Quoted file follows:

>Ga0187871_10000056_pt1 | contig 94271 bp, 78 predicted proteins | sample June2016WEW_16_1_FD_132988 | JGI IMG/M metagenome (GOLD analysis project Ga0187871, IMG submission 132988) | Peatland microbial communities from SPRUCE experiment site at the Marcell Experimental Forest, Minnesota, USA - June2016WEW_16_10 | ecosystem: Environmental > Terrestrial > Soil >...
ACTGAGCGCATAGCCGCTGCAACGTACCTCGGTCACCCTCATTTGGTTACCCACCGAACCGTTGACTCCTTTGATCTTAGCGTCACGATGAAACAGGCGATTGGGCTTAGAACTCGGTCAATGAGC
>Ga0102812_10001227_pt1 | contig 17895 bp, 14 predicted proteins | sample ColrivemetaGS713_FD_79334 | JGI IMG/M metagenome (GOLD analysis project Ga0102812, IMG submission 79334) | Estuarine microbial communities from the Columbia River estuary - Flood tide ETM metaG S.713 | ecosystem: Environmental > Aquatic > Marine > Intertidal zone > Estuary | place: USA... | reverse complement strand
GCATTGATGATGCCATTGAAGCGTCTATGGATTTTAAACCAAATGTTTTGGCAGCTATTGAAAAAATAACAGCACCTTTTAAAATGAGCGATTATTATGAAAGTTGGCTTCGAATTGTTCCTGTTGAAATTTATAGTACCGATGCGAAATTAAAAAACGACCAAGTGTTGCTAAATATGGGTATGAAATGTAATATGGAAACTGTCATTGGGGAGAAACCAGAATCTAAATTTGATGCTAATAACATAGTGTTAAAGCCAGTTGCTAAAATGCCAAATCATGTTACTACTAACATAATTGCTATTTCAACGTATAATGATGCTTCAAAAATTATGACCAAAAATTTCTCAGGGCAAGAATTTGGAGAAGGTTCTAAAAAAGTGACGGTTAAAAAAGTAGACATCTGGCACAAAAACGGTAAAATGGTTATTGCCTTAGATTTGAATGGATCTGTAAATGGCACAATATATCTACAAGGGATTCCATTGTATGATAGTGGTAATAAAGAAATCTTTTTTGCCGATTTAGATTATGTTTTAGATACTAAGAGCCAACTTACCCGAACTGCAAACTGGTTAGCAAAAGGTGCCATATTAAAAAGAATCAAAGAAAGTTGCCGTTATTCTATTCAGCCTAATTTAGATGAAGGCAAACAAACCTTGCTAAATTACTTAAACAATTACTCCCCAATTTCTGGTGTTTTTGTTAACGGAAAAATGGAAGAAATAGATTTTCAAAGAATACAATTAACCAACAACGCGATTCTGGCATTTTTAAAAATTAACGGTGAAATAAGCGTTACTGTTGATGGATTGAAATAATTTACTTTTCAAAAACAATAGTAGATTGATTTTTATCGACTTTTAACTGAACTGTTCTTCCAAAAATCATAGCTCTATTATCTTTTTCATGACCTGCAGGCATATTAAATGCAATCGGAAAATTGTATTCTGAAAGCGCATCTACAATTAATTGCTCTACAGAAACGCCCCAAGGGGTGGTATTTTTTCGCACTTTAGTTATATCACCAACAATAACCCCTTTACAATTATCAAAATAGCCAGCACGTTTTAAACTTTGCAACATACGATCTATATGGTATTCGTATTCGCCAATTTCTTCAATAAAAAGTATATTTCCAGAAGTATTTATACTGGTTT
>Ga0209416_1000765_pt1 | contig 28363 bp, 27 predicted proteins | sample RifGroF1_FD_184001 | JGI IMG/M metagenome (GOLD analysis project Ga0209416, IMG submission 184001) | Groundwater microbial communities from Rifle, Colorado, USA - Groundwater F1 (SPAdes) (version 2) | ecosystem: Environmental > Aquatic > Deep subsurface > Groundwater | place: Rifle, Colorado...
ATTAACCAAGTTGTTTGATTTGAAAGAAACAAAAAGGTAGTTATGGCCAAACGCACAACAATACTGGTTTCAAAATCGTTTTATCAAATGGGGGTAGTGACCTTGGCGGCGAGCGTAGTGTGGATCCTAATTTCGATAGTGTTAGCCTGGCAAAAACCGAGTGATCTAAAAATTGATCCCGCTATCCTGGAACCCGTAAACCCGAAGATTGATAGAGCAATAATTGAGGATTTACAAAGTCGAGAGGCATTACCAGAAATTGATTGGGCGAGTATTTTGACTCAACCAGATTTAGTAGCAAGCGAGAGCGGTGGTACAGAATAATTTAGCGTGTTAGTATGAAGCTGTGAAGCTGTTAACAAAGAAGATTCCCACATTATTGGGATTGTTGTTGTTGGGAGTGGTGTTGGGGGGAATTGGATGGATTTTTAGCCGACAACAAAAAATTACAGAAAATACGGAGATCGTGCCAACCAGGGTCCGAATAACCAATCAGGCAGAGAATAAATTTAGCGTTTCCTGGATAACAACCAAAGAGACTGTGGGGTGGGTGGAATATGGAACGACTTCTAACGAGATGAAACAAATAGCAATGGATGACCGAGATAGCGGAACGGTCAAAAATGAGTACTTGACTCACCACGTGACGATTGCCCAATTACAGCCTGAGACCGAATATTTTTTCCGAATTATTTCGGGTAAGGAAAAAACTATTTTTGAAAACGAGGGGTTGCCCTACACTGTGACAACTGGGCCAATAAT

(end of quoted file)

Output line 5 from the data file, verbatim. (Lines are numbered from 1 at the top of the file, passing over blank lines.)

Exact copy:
>Ga0209416_1000765_pt1 | contig 28363 bp, 27 predicted proteins | sample RifGroF1_FD_184001 | JGI IMG/M metagenome (GOLD analysis project Ga0209416, IMG submission 184001) | Groundwater microbial communities from Rifle, Colorado, USA - Groundwater F1 (SPAdes) (version 2) | ecosystem: Environmental > Aquatic > Deep subsurface > Groundwater | place: Rifle, Colorado...